The one subject I never enjoyed at school was History. To memorise all those names and dates was certainly not my favourite pastime, to put is euphemistically. I therefore quit the subject at the earliest possible opportunity, only to find myself in History class for another two years as a student at Teacher’s College.
But that was not the end of my misery. Some years later I studied Economics at the university and to my surprise, economic history was part of the curriculum. To be honest to memorise those very long answers almost got the better of me.
But some years down the line a certain turn of events made me look at History with a different perspective.
Perhaps it was because I did not have to study it for an exam, but perhaps rather the fact that I needed the information for a lecture which formed part of a course I developed.
The course was for business people about the significant changes that rapid technological advances brought to the way we do business; a.k.a. the “Information Revolution.” The specific lecture was called “Lessons from History” where I compared changes in the workplace and the world at large between the Industrial Revolution (±200 years ago) and the present Information Revolution.
So what did I do? I searched out my textbook on economic history and was pleasantly surprised at how interesting the subject matter turned out to be. In the past couple of years I had the privilege to see my forecast in that lecture unfold before my eyes.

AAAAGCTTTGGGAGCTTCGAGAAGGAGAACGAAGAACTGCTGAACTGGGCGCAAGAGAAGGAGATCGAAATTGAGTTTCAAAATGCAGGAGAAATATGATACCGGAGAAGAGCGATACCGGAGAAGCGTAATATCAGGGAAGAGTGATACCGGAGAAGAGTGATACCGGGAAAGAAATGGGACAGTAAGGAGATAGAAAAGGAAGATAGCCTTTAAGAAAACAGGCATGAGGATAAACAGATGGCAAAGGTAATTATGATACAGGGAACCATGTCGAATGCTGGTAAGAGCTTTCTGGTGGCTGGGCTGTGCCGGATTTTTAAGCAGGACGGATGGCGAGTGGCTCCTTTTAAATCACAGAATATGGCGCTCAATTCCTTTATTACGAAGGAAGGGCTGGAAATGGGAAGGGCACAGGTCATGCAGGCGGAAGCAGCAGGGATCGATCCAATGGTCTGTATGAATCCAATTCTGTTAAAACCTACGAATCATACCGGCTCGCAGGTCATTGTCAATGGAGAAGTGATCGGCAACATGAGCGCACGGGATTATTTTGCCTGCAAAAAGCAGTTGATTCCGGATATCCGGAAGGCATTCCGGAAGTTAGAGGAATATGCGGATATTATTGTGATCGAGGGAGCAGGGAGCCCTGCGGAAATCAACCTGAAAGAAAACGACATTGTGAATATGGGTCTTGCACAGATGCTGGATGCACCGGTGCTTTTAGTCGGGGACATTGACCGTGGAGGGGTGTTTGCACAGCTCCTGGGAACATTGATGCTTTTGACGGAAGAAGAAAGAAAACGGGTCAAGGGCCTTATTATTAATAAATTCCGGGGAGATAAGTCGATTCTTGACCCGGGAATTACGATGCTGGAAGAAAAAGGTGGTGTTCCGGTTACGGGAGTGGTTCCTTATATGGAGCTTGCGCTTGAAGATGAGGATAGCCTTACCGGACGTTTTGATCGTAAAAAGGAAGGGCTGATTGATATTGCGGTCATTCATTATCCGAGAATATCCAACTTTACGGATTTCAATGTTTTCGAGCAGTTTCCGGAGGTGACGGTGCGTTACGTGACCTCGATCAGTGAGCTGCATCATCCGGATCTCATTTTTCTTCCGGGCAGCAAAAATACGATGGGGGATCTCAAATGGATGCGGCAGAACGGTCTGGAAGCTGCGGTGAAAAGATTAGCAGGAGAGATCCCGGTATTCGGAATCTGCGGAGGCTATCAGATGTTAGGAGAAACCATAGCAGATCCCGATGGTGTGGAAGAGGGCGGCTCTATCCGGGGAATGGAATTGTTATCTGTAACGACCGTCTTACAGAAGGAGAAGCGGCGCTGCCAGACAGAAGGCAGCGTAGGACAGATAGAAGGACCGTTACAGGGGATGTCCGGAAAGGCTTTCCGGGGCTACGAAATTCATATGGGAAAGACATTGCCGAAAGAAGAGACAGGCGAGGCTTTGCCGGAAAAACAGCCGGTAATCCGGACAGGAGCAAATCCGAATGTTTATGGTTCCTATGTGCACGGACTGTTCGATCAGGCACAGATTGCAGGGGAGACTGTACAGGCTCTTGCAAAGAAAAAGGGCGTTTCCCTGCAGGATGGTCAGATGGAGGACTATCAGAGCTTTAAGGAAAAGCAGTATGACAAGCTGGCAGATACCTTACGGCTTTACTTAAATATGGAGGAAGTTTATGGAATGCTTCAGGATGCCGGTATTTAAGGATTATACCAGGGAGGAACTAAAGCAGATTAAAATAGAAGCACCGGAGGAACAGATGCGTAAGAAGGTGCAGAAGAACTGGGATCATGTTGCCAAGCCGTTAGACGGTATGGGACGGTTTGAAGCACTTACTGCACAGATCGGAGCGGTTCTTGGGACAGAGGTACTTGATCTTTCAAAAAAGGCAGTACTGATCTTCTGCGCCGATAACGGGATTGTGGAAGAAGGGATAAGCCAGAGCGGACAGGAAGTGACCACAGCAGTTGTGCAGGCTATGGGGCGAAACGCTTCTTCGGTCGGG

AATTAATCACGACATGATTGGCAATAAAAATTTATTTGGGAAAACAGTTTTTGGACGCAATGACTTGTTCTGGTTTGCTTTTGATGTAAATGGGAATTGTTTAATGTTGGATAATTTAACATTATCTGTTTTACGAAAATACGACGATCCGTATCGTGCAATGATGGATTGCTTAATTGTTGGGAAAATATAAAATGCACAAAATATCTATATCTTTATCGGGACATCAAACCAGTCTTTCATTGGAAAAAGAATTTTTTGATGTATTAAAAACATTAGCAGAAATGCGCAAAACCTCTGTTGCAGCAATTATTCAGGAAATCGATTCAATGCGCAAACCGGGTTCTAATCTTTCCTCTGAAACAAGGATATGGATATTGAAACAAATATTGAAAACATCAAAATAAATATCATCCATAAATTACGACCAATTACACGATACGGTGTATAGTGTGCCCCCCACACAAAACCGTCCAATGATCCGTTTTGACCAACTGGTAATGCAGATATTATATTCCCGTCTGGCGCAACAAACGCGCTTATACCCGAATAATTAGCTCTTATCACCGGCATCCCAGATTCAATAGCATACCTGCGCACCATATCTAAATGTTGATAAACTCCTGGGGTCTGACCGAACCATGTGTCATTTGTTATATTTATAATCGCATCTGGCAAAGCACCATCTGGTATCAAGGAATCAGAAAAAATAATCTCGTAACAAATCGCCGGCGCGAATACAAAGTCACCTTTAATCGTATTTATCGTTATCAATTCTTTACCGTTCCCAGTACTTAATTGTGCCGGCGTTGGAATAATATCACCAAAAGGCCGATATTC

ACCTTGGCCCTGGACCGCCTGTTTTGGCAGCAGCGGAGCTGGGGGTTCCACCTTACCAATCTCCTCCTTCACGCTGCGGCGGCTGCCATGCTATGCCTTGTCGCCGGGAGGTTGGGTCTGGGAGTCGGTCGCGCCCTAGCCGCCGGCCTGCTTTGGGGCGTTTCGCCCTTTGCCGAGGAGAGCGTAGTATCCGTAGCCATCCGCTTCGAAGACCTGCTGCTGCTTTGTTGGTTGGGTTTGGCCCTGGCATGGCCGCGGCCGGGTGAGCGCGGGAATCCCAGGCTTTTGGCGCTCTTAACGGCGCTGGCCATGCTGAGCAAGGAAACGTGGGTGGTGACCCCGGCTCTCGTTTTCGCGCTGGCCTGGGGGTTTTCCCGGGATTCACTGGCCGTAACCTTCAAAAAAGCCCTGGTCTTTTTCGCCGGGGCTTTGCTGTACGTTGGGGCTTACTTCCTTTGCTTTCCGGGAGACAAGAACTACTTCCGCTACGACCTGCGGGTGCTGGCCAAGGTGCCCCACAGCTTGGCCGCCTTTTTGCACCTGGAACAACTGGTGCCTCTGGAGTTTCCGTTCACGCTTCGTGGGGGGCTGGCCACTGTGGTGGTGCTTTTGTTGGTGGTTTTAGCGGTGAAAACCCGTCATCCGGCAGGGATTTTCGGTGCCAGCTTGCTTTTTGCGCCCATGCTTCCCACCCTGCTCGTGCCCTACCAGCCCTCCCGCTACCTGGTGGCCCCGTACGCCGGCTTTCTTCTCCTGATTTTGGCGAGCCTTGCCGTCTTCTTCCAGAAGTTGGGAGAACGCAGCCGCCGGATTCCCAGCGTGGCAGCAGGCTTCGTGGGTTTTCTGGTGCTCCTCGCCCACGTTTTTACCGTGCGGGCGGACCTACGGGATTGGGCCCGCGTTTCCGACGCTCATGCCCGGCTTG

Recently I read another book about a certain aspect of South African history and it helped me understand certain things I never really understood before. Unfortunately it also made me aware of how much of present day news events are a recurrence of things that happened before. Is it really necessary that the mistakes of the past be repeated?
# I believe there are two important aspects concerning the past that should guide us toward the future.
The first is that we must learn from the mistakes of our fathers so as not to make them as well. That is why we teach our children to do certain things and to avoid others. We do not want them to make the same mistakes we did and we try to guide them in what will help them prosper. Therefore studying History can be a benefit if we will apply the lessons learned. We do not need to re-invent the wheel.
The second is the fact that we can never turn back the clock. We all made mistakes and nobody is perfect. Even with the best will we cannot undo what happened in the past.
There is only one way and that is forward.
That is why it is so important that we should live with direction and that direction can only be toward the future.
To really embrace the future we need to cut our ties with the bad things of the past; we need to forgive those who wronged us; as well as ourselves, which is often the most difficult part. In Phil 3:13 the apostle Paul is doing just that when he says “… the one thing I do, is to forget what is behind me and do my best to reach what is ahead.”
We need to be builders. A builder works towards the completion of a project. Every day they move a step closer to the finished product. When farmers sow they look forward to bringing in a harvest. Jesus said, “Anyone who starts to plow and then keeps looking back is of no use for the Kingdom of God.” (Luk 9:62)
To stay alive one needs to have a positive vision of the future. Let us “… do our best to reach what is ahead” as Paul did.
To know and understand yourself is necessary to best determine the way forward for yourself (or your son / daughter / spouse / employees). A Career Direct Assessment will help you to know and understand your authentic self. I can assure you, it makes all the difference.